The prohibition against adultery in Scripture is clear, but if you love your wife, you won’t be tempted to be adulterous in the first place. And you won’t violate your neighbor’s trust if you love him. The same is true with all of the commands Paul mentions. You’re not going to steal from someone you love, lie to someone you love, or covet something that belongs to someone you love. The link between loving your neighbor and obeying God is inseparable.

When a person comes to Christ, he must count the cost of becoming a Christian. He needs to know there is a commitment to obedience, to the law of God, and to love for God and His people. So the command to love ought to be clear from the beginning because it is part of the covenant of obedience you take when you become a Christian: you will obey the lordship of Jesus Christ, and that means you will love the brethren. God will work in you so your obedience is not burdensome and your love won’t be forced or superficial.

A New Commandment

What John said in 1 John 2:8 appears to contradict the “old commandment” mentioned in verse 7: “Again, a new commandment I write to you, which thing is true in Him and in you, because the darkness is passing away, and the true light is already shining.” Actually, this new commandment is the same as the old one—John is just giving it a new spin. It’s not new in time, but in quality and character.[3]

Manifest in Christ

The newness of the command that “is true in Him” is truly manifest (meaning clearly shown or readily apparent) in Jesus Christ. Never before, in spite of all the clear teaching throughout the Old Testament, has there been an embodiment of that love as clearly manifest in all its perfection as in Jesus Christ. Only our Lord could show the world what perfect love is. All others fall miserably short of the standard. So the newness isn’t in the command; it’s in Christ.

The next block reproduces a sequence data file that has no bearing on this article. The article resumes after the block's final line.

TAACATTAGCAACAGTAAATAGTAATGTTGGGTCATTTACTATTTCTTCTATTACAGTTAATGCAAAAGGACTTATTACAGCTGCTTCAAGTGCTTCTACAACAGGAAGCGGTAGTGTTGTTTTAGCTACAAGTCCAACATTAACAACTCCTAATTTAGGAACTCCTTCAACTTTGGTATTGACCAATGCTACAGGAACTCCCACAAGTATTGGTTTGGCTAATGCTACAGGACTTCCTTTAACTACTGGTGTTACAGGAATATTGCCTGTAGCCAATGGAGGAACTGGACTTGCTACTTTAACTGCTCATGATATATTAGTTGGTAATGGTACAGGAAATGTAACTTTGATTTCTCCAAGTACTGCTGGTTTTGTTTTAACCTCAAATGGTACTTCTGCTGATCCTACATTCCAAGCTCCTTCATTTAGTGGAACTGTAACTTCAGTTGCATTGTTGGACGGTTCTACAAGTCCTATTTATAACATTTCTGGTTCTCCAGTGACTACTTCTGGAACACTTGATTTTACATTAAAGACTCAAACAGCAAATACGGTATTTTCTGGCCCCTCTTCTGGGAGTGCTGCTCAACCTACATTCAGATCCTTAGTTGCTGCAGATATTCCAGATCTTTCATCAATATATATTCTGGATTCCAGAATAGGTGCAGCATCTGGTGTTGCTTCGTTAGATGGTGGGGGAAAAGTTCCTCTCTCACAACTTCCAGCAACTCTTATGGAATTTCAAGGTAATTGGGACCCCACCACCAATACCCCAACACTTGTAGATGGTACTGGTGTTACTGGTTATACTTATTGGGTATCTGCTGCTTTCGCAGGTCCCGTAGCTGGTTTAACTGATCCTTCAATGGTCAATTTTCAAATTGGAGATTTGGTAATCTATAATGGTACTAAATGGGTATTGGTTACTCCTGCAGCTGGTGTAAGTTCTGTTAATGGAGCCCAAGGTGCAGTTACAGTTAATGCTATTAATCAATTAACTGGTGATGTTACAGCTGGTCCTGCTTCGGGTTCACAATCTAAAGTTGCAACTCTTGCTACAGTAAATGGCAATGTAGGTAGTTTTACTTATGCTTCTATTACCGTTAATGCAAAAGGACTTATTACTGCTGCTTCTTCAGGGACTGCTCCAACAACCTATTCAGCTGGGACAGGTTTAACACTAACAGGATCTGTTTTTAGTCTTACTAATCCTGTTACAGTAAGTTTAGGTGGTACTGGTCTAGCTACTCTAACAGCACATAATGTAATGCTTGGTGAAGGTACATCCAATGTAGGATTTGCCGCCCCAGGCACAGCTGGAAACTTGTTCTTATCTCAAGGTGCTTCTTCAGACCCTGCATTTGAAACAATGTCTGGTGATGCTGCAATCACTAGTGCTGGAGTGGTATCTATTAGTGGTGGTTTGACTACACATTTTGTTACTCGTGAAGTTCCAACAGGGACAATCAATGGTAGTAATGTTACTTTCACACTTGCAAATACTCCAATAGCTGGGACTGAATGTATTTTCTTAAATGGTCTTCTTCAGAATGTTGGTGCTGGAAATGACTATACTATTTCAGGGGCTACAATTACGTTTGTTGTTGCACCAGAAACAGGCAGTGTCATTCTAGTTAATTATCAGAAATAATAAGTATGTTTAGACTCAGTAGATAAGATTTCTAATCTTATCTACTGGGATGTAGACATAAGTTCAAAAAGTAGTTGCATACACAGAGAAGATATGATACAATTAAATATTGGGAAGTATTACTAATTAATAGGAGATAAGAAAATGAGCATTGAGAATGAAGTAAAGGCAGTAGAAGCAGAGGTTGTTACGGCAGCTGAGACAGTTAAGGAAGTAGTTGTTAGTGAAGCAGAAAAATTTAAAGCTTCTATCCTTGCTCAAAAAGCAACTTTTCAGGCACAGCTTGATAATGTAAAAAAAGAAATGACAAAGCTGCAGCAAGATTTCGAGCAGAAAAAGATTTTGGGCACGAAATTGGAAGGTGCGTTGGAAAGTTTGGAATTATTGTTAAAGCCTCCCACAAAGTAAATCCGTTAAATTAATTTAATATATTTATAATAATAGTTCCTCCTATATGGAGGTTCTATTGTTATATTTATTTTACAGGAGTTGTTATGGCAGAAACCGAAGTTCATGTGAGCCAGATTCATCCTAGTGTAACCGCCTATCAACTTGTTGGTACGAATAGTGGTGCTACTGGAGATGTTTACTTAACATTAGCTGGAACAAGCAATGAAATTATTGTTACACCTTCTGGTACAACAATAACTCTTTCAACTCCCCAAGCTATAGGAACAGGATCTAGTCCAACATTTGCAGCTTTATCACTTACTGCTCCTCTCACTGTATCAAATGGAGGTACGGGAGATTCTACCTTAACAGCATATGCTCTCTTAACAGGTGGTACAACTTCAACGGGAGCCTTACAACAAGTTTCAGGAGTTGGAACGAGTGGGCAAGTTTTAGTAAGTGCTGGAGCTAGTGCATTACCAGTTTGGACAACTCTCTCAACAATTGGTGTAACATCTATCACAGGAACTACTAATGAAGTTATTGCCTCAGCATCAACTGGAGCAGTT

Luke’s account of an event the night before our Lord’s crucifixion is an ideal example of how Jesus manifested His love. As He and His twelve disciples prepared to eat the Passover meal, “there was also a dispute among them, as to which of them should be considered the greatest” (22:24).

If any one of the dozen men bickering there in the Upper Room should have been thinking about the glory that was rightfully his, it was Jesus. Yet, John said, “Now before the Feast of the Passover, when Jesus knew that His hour had come that He should depart from this world to the Father, having loved His own who were in the world, He loved them to the end” (John 13:1). “To the end” means He loved them “to perfection.” He loved them to the uttermost. He loved them with total fullness of love. That is the nature of Christ’s love. At the moment when anyone else would have been totally concerned with self, Jesus, who of all those present had the most right to claim superiority, selflessly humbled Himself to meet the needs of others. Genuine love is like that.

Jesus waited until everyone was seated and supper was served. In a time when roads were dusty and people typically wore sandals, hosts were traditionally responsible for washing their guests’ feet. This unpleasant task was usually performed by the lowliest slave in the household. Etiquette dictated that it be done before the meal, but for some reason no servant was available that day. Yet how could disciples destined for greatness perform such a menial and humble duty?

In an unforgettable act of humility that must have stunned the disciples, “Jesus, knowing that the Father had given all things into His hands, and that He had come from God and was going to God, rose from supper and laid aside His garments, took a towel and girded Himself. After that, He poured water into a basin and began to wash the disciples’ feet, and to wipe them with the towel with which He was girded” (John 13:3-5).